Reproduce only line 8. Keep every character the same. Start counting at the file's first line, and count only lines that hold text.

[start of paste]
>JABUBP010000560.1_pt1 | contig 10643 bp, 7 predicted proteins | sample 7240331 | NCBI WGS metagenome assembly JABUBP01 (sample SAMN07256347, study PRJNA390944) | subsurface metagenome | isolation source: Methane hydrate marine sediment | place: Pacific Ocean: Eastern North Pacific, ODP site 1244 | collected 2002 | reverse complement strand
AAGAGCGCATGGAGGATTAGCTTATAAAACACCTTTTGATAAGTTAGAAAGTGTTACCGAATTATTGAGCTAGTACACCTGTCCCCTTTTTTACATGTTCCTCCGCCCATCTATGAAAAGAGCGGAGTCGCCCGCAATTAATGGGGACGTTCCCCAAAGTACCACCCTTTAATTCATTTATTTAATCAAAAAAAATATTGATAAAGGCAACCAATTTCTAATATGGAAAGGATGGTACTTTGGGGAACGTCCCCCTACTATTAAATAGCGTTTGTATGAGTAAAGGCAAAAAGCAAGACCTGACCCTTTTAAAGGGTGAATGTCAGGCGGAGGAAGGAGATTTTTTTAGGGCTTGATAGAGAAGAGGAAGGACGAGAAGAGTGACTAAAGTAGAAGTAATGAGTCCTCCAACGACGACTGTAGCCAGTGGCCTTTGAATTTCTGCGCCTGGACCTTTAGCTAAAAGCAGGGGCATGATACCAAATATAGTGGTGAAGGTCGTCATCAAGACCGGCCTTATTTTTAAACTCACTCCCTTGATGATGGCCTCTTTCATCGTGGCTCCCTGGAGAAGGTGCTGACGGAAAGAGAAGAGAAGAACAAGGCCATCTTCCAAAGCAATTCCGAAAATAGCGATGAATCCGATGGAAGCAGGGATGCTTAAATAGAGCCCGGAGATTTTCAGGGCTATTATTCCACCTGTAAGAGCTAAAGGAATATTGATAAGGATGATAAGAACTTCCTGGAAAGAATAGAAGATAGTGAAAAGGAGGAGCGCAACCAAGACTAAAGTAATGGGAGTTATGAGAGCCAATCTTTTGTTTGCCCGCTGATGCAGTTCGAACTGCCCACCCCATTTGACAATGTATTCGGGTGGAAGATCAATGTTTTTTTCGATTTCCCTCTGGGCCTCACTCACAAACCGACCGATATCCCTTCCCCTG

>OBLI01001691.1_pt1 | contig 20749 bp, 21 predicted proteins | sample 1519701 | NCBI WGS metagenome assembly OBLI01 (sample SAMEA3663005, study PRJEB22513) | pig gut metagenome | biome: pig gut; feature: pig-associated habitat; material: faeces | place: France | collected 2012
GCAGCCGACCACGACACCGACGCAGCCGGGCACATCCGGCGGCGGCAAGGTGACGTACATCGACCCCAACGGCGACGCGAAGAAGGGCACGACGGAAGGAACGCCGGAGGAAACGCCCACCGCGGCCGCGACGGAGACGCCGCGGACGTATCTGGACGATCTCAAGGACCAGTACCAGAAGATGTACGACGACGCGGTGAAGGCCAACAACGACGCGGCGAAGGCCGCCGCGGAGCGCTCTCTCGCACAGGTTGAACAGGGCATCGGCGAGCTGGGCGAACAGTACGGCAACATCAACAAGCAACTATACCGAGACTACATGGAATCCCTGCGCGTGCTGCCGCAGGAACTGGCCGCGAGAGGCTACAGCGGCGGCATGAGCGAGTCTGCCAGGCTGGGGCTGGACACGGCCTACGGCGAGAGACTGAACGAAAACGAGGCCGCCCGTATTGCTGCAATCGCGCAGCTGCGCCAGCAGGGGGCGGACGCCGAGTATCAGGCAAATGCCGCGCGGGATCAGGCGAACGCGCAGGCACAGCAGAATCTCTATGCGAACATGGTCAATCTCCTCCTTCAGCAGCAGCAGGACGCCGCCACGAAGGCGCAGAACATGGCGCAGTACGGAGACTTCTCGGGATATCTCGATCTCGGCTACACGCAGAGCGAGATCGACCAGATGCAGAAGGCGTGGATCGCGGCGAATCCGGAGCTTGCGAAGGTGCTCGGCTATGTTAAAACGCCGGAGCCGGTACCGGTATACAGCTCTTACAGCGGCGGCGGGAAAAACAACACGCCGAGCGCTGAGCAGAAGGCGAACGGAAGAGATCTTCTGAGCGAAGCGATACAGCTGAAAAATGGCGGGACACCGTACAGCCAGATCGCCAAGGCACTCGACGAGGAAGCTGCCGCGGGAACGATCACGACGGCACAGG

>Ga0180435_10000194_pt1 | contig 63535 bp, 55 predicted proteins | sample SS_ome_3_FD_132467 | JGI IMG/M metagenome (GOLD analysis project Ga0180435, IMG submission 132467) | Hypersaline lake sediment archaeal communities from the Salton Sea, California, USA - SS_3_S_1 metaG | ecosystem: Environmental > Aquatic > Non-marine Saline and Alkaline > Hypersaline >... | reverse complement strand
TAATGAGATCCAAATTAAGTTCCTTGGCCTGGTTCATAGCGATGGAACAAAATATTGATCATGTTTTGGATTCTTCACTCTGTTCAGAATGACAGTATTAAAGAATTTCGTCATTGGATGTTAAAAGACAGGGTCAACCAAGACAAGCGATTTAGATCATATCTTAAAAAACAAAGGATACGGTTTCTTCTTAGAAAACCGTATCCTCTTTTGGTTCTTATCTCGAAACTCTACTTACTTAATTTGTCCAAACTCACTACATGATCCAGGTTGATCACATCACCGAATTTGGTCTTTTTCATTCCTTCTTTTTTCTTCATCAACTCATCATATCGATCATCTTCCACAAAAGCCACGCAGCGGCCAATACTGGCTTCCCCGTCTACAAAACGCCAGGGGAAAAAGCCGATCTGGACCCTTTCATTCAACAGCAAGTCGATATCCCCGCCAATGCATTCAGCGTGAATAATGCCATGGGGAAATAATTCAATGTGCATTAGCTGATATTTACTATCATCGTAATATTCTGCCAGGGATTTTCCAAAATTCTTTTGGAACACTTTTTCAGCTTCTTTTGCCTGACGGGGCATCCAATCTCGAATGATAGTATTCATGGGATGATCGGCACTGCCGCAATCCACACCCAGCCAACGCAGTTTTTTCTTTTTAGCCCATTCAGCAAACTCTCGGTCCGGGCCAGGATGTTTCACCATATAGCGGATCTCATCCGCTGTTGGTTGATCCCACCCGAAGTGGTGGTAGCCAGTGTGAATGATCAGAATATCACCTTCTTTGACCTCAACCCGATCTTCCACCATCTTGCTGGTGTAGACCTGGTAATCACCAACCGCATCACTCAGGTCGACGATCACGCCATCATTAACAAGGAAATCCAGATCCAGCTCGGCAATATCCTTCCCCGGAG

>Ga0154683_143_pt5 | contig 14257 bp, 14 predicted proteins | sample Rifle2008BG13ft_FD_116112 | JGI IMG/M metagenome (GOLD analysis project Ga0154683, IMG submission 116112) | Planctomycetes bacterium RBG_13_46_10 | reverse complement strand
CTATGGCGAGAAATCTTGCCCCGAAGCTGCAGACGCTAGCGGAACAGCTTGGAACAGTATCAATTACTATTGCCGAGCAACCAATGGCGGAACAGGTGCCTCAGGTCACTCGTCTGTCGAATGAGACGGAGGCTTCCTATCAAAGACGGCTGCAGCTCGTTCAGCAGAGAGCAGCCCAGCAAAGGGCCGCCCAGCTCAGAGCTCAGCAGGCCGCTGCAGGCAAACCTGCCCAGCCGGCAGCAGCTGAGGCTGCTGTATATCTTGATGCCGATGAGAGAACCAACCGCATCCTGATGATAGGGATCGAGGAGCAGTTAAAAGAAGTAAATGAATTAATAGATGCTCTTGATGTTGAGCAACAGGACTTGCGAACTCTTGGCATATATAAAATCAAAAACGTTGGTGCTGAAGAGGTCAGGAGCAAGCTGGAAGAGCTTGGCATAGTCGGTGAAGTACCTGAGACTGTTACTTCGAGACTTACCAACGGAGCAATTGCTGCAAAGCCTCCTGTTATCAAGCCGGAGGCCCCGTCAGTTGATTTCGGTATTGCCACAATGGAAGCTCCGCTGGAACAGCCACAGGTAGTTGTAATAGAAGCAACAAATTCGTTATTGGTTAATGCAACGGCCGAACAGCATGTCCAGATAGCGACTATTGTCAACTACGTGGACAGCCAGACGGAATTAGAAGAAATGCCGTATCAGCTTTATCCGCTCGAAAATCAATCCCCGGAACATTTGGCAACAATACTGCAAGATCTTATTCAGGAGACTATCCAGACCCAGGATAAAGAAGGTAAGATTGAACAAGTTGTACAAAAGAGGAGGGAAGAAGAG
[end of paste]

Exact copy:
CTATGGCGAGAAATCTTGCCCCGAAGCTGCAGACGCTAGCGGAACAGCTTGGAACAGTATCAATTACTATTGCCGAGCAACCAATGGCGGAACAGGTGCCTCAGGTCACTCGTCTGTCGAATGAGACGGAGGCTTCCTATCAAAGACGGCTGCAGCTCGTTCAGCAGAGAGCAGCCCAGCAAAGGGCCGCCCAGCTCAGAGCTCAGCAGGCCGCTGCAGGCAAACCTGCCCAGCCGGCAGCAGCTGAGGCTGCTGTATATCTTGATGCCGATGAGAGAACCAACCGCATCCTGATGATAGGGATCGAGGAGCAGTTAAAAGAAGTAAATGAATTAATAGATGCTCTTGATGTTGAGCAACAGGACTTGCGAACTCTTGGCATATATAAAATCAAAAACGTTGGTGCTGAAGAGGTCAGGAGCAAGCTGGAAGAGCTTGGCATAGTCGGTGAAGTACCTGAGACTGTTACTTCGAGACTTACCAACGGAGCAATTGCTGCAAAGCCTCCTGTTATCAAGCCGGAGGCCCCGTCAGTTGATTTCGGTATTGCCACAATGGAAGCTCCGCTGGAACAGCCACAGGTAGTTGTAATAGAAGCAACAAATTCGTTATTGGTTAATGCAACGGCCGAACAGCATGTCCAGATAGCGACTATTGTCAACTACGTGGACAGCCAGACGGAATTAGAAGAAATGCCGTATCAGCTTTATCCGCTCGAAAATCAATCCCCGGAACATTTGGCAACAATACTGCAAGATCTTATTCAGGAGACTATCCAGACCCAGGATAAAGAAGGTAAGATTGAACAAGTTGTACAAAAGAGGAGGGAAGAAGAG